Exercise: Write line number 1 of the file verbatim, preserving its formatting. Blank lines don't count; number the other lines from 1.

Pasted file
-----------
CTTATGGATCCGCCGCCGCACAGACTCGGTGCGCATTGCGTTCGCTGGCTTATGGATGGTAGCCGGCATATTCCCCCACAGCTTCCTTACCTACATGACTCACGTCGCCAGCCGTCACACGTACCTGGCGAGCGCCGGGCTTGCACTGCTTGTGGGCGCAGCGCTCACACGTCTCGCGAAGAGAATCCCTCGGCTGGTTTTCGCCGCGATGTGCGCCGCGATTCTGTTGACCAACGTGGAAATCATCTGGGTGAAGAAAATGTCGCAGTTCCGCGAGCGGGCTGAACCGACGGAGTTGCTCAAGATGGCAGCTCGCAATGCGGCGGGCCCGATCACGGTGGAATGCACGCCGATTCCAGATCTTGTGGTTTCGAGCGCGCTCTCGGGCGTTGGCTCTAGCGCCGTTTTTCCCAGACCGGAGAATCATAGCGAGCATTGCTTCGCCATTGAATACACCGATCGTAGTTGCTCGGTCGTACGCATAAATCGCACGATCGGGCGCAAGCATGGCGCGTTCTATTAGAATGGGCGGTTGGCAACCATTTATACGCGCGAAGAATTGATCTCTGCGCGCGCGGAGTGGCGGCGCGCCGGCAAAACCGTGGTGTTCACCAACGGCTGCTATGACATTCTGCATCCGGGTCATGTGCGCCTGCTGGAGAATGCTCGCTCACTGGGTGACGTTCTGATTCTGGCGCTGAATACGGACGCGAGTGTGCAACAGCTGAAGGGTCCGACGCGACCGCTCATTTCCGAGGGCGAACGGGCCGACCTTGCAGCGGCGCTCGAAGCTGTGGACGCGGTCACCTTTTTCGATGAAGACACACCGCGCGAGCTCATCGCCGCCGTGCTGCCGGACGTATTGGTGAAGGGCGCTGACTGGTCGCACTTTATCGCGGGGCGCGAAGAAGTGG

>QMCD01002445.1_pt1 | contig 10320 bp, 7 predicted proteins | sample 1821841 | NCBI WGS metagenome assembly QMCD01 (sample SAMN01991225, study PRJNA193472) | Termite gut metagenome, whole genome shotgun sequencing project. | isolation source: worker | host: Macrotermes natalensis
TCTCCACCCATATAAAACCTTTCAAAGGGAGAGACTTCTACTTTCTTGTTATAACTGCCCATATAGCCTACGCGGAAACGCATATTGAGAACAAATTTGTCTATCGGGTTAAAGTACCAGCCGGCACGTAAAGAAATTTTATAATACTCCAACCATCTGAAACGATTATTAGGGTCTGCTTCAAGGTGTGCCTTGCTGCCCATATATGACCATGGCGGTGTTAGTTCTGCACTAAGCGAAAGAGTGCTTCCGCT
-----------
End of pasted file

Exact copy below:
CTTATGGATCCGCCGCCGCACAGACTCGGTGCGCATTGCGTTCGCTGGCTTATGGATGGTAGCCGGCATATTCCCCCACAGCTTCCTTACCTACATGACTCACGTCGCCAGCCGTCACACGTACCTGGCGAGCGCCGGGCTTGCACTGCTTGTGGGCGCAGCGCTCACACGTCTCGCGAAGAGAATCCCTCGGCTGGTTTTCGCCGCGATGTGCGCCGCGATTCTGTTGACCAACGTGGAAATCATCTGGGTGAAGAAAATGTCGCAGTTCCGCGAGCGGGCTGAACCGACGGAGTTGCTCAAGATGGCAGCTCGCAATGCGGCGGGCCCGATCACGGTGGAATGCACGCCGATTCCAGATCTTGTGGTTTCGAGCGCGCTCTCGGGCGTTGGCTCTAGCGCCGTTTTTCCCAGACCGGAGAATCATAGCGAGCATTGCTTCGCCATTGAATACACCGATCGTAGTTGCTCGGTCGTACGCATAAATCGCACGATCGGGCGCAAGCATGGCGCGTTCTATTAGAATGGGCGGTTGGCAACCATTTATACGCGCGAAGAATTGATCTCTGCGCGCGCGGAGTGGCGGCGCGCCGGCAAAACCGTGGTGTTCACCAACGGCTGCTATGACATTCTGCATCCGGGTCATGTGCGCCTGCTGGAGAATGCTCGCTCACTGGGTGACGTTCTGATTCTGGCGCTGAATACGGACGCGAGTGTGCAACAGCTGAAGGGTCCGACGCGACCGCTCATTTCCGAGGGCGAACGGGCCGACCTTGCAGCGGCGCTCGAAGCTGTGGACGCGGTCACCTTTTTCGATGAAGACACACCGCGCGAGCTCATCGCCGCCGTGCTGCCGGACGTATTGGTGAAGGGCGCTGACTGGTCGCACTTTATCGCGGGGCGCGAAGAAGTGG